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# what is the best computer language to program finite element methods with?

hello.

I hope it is ok to ask this here. If not, please let me know which forum to use.

what do you recommned to use for programming finite element methods these days?

I am now learning FEM, and would like to start programming small programs to solve very simple problems to help me learn it better.

I'd like to be able to plot easily (I learn better by seeing plots than just numbers). A friend recommeneded I use Mathematica or Matlab. What other options do you recommend?

This is the list I made so far:

- Mathematica or Matlab/octave (easier to make plots and visulization with). I saw 2 good books on FEM with Mathematica, and few with Matlab also. Lots of buildin matrix and math related functions.
- Java (I have a book on programming FEM using Java with OO, looks interesting, and can do plots, but not as easily as with choice (1)
- Fortran. Hard to make plots with, but might be the fastest one.
- C++. Same as (3), but do not like pointers. Hard to manage.
- Ada. same as (3). Hard to plot with, might not be as good as Fortran for FEM.
- Python. Has plotting options, but I do not know Python and not sure this is better than (1) any way.

So, what would you recommend using? First time learning FEM and I have not programmed it before. I do see may older books on the subject that use Fortran. So I am not sure, that is why I am asking.

I also would like to know what language is used most commonly to write these commercial large FEM in? Is it still Fortran? But from what I see on the demos shown, they have lots of GUI and I was told that Fortran has no GUI in it. So I am thinking may be they use C++? Would any one know for sure?

If you know of links I can read to help me decide, please let me know.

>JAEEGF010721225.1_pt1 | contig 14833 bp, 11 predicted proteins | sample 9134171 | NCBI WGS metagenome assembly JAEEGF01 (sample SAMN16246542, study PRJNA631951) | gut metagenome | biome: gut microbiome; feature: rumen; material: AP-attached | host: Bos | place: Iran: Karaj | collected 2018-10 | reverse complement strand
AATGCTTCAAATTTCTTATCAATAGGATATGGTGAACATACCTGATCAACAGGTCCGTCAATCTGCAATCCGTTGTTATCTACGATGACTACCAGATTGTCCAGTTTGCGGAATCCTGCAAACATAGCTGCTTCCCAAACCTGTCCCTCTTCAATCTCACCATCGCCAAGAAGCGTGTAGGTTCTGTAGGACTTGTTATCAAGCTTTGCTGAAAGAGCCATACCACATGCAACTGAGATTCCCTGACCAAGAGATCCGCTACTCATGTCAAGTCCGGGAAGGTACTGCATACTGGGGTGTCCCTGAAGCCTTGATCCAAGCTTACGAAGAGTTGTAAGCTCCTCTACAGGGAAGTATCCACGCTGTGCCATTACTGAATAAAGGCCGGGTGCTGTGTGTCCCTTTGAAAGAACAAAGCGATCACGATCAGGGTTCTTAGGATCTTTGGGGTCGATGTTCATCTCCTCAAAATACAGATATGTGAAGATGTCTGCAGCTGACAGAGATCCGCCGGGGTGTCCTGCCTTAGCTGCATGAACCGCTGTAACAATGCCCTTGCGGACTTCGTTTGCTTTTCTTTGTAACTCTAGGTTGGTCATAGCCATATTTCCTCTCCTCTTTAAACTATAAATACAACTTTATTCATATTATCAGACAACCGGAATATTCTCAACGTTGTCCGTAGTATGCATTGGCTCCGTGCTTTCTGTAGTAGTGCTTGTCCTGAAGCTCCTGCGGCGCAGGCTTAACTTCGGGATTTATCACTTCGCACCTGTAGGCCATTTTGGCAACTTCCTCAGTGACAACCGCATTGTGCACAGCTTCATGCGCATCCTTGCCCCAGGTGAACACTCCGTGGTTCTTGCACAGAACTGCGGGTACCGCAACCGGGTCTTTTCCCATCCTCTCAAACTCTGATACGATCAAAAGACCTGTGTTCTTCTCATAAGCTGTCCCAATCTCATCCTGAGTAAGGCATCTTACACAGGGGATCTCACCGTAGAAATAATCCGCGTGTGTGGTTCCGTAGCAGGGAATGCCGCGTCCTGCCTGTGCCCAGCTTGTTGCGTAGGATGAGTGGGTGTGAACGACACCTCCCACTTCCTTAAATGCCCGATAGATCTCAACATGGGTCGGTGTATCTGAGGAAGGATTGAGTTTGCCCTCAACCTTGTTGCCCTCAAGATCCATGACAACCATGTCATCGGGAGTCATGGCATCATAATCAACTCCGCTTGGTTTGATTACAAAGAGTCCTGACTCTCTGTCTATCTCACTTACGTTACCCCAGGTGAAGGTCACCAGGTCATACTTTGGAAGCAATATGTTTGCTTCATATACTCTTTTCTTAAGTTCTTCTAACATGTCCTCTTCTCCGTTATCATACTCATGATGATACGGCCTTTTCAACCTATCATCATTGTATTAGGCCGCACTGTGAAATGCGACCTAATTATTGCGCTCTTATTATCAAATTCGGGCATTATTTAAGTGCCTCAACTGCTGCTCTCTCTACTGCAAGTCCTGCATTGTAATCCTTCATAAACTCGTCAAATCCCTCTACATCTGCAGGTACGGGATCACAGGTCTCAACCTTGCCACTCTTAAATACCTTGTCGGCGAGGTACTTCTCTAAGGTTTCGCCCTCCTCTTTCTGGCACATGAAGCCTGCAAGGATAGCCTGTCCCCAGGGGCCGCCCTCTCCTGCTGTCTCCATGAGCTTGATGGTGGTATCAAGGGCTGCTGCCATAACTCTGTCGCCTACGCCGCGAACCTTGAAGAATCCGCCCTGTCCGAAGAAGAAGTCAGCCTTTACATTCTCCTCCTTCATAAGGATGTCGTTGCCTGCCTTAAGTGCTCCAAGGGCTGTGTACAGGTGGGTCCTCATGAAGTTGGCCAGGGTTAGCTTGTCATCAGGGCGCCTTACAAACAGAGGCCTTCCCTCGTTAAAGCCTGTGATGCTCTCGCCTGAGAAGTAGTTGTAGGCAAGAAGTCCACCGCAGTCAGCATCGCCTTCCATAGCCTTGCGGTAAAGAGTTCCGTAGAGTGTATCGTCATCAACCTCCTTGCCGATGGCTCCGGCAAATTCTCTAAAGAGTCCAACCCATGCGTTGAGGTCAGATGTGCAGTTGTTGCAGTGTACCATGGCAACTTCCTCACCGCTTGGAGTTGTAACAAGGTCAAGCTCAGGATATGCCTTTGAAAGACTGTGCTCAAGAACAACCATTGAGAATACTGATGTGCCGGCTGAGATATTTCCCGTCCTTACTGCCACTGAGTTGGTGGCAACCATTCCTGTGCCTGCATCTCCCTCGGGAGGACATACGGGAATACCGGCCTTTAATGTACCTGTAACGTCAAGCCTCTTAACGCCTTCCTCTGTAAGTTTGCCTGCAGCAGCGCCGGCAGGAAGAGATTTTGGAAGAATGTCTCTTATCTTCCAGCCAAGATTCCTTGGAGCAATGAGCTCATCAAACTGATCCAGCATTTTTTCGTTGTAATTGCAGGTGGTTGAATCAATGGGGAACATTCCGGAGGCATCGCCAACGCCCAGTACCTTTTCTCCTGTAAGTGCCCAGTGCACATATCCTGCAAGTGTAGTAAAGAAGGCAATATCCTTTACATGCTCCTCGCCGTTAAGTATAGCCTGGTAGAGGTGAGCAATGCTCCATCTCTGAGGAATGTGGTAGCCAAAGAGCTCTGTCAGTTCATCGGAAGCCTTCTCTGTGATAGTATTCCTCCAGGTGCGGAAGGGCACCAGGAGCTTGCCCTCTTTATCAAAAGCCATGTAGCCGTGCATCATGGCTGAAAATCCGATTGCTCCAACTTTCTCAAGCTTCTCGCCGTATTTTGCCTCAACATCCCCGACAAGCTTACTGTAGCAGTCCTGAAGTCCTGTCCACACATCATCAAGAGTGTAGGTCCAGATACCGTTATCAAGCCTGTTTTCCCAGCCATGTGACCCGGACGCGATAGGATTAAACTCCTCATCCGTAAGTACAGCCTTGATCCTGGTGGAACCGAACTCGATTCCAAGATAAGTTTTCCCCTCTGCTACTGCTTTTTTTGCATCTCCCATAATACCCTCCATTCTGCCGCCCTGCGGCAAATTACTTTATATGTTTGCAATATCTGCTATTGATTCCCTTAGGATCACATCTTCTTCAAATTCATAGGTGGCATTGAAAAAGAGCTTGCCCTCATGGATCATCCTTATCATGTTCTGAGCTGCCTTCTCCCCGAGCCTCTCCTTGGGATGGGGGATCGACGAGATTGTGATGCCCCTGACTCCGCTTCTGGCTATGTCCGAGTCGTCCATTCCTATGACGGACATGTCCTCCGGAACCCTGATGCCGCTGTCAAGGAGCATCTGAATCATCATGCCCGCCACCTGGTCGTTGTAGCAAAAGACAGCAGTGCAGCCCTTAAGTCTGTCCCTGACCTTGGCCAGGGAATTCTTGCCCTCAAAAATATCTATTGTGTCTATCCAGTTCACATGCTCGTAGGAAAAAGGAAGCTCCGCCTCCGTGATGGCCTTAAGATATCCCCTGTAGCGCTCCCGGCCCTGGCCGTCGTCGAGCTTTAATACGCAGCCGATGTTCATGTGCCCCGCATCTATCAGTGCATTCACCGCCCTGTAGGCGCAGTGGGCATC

thank you

Robert

## Hello, i sugest Fortran or

Hello, i suggest Fortran or Python, these two are an easy languages for scientist to run their computation on computer, for python you can use Abaqus a software, you can draw your geometry on Abaqus and use its meshing capabilities, and then Abaqus trun all on a scripts files,you can get the data related to your model on a file to use them for your calculation on your programs. good luck

## best computer language to program finite element methods

Dear Robert

I suggest Compaq Visual Fortran (CVF) for programming in FEM. You can use many numerical libraries that is developed in CVF.

## If you are running small

If you are running small meshes, then MATLAB is the way to go for sure. Plotting and solving are already taken care of for you. MATLAB is easily translated to Fortran once you want to run bigger simulations. You'll just have to write a solver function and have it write the results to a file instead of plotting directly.

-Jake

http://thatcadguy.blogspot.com/

## Julia is a new one which

Julia is a new one which is designed for scientific computing. It claims to have the power of Matlab but the speed of C, etc. I haven't used it, but I'm curious about how powerful it is for development. If you try it, please post back your thoughts.

My Company - Red Cedar Technology

## Marcus, I may have to try

Marcus,

I may have to try this out for myself, the website shows some extremely impressive performance figures that one can't ignore. Thanks for posting this.

-Jake

http://thatcadguy.blogspot.com/

## I suggest Matlab

Hello.Undoubtedly, Matlab is the best and most powerful computer language provided that you do not need high calculation speed. By Matlab you can trace and analyze your program with ease. Also, drawing plots and eliminating errors is too easier than other programming languages. Matlab is an open-source and functional software and most well-known software are linked with it. You can find many translators (inward or outward) which relate MATLAB to others. For instance, you can run C and Fortran programs in Matlab by MEX file. I have worked with more mentioned computer languages especially for simulating Iterative Numerical Methods like FEM. I think the only disadvantage of Matlab is its time consuming.